My seemingly perfect, beautiful momentum described above gradually changed when my mental health took a turn for the worse. Now I realise that as a teenager, I was way more sensitive to my environment (both past and present) than I could ever begin to understand.
Growing up, my father was a heavy drinker. I was often embarrassed if I had friends over on a Friday night and Dad came home drunk, wobbling everywhere. Mom and dad used to also fight a lot: I would bring my younger sister in my room with loud music and keep her distracted from slamming doors and loud screaming. But why is it that he was “forgiven” in a sense, for some very hurtful choices: Dad was not the abusive type, we had a roof over our heads, food on our plates, clothes to wear, and he never missed a day of work because of alcohol. Does this make his actions pardoned, or alright?
At the age of about 14, I increasingly became very self-conscious of my looks, my weight, my size, what I ate, exercising… I painted my room a dark raspberry color, all my clothes were black. I started crying every night, developed amenorrhea, my nails would peel like post-it notes… I continued to be a straight A student, was in student council, continued to coach gymnastics, work at the hair salon after school, and was a cheerleader… until, one day, I crashed: I wanted to end ALL of IT. THAT drive, my momentum had vanished; it had mutated to another type of drive. That afternoon, had my dog Lady not followed me as I fumingly left the house for a walk, I would not be here today. The next day, I agreed to be admitted in the Mental Health Unit: every other option had expired.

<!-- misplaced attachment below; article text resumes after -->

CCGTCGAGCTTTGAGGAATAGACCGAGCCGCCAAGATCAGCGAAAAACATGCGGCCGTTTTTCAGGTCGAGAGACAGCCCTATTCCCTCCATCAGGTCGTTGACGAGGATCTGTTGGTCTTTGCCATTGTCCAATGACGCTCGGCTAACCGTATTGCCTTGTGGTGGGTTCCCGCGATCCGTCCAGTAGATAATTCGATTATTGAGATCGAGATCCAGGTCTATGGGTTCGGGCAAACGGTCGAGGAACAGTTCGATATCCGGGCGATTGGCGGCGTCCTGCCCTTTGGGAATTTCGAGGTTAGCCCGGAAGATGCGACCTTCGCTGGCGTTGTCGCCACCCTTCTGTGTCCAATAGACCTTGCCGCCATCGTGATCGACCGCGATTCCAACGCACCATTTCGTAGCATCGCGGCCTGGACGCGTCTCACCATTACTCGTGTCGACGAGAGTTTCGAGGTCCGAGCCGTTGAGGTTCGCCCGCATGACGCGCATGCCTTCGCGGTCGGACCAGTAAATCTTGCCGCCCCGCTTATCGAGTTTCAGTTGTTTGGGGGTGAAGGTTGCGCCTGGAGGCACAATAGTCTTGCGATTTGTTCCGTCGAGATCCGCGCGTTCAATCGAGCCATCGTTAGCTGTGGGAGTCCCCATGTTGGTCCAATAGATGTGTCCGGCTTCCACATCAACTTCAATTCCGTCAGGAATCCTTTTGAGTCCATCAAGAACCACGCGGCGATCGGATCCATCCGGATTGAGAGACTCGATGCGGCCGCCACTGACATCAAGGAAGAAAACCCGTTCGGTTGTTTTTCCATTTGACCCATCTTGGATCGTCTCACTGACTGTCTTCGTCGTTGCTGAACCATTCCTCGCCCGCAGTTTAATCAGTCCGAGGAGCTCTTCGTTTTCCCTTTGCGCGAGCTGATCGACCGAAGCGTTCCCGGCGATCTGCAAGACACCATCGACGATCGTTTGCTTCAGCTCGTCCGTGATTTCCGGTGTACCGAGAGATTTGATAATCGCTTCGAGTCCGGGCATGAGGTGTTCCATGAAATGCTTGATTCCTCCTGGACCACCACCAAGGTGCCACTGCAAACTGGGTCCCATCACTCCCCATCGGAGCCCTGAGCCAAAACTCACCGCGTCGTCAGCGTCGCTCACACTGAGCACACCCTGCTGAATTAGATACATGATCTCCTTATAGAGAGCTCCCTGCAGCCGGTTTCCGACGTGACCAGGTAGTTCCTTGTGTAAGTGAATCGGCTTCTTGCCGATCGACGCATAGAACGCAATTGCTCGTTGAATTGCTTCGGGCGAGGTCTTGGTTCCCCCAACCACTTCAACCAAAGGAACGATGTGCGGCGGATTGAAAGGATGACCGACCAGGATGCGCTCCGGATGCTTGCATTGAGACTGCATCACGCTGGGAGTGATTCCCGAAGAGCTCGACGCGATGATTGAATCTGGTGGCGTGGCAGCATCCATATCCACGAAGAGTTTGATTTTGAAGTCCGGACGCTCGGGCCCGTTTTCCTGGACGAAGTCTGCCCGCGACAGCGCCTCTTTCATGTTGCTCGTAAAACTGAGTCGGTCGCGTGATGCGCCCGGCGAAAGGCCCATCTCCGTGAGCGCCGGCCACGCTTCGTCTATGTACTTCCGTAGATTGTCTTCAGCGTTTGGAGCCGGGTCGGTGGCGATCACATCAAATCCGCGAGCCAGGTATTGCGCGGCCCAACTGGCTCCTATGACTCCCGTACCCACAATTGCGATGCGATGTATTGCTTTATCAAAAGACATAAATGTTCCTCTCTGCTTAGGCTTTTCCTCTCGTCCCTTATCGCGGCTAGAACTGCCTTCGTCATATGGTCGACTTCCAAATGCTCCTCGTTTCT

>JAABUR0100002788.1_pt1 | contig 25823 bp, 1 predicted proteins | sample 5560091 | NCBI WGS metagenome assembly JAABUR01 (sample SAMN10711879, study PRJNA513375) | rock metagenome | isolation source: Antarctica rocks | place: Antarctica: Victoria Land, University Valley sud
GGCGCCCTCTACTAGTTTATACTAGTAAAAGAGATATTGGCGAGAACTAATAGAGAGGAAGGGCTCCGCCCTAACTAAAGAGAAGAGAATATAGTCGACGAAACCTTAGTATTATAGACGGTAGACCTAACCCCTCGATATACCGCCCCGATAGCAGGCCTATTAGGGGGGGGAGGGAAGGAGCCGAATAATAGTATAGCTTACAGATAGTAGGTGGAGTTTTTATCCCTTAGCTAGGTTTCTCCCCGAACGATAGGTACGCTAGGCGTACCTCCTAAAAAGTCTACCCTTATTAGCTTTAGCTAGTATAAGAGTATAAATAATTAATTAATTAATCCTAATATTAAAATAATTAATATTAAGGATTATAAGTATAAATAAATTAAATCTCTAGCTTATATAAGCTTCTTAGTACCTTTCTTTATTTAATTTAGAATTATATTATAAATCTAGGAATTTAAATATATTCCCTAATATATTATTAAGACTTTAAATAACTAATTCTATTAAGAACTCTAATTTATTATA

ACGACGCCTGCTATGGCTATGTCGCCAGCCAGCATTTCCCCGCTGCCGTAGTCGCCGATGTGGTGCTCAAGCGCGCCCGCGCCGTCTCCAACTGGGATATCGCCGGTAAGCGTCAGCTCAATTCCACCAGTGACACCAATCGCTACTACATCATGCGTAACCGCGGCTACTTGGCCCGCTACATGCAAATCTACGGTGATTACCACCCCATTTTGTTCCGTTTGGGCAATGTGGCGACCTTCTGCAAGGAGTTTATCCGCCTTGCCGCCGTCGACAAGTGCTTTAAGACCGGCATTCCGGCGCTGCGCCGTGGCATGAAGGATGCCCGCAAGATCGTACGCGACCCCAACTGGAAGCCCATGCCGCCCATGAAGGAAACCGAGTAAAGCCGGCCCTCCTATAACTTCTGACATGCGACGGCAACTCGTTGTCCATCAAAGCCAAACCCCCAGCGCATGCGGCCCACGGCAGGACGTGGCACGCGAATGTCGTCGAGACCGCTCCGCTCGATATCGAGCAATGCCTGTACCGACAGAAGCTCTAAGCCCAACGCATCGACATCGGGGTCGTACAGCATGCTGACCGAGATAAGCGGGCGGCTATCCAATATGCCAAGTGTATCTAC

Sometimes our momentum is disrupted, and a shift takes place. We may trip and fall; now and then we get physically hurt, but we can brush it off and get back up, start over again. We may temporarily need a band aid to help heal the wound, or a crutch to help us walk. Other times, we emotionally get pulled and side-tracked: this is tougher, as we may not see it right there and then, unlike a physical wound that we see needs immediate care. These emotionally charged moments are much easier to conceal, to set aside, as they are felt but not necessarily seen with the naked eye. Life events unfold, some pass by like the soft blowing wind, others stick with us like the aftermath of a fierce destructive storm.
My story here is but a small grain of a lifetime of everchanging momentous experiences. So far, my alcohol-free journey has brought to light so many memories and abandoned feelings, some I thought were permanently gone. This fact is tough to digest, grasp and even fathom at times. Thankfully, my mind is becoming clearer and clearer, and I can gradually absorb and decipher what my body, mind and soul are trying to tell me.
“Trust your unique sobriety process; feel and embrace the flow, as trying as it proves to be sometimes, trust that each moment has its own momentum.”
More by this author :
The Battle to Owning My Life at 4 months Alcohol-Free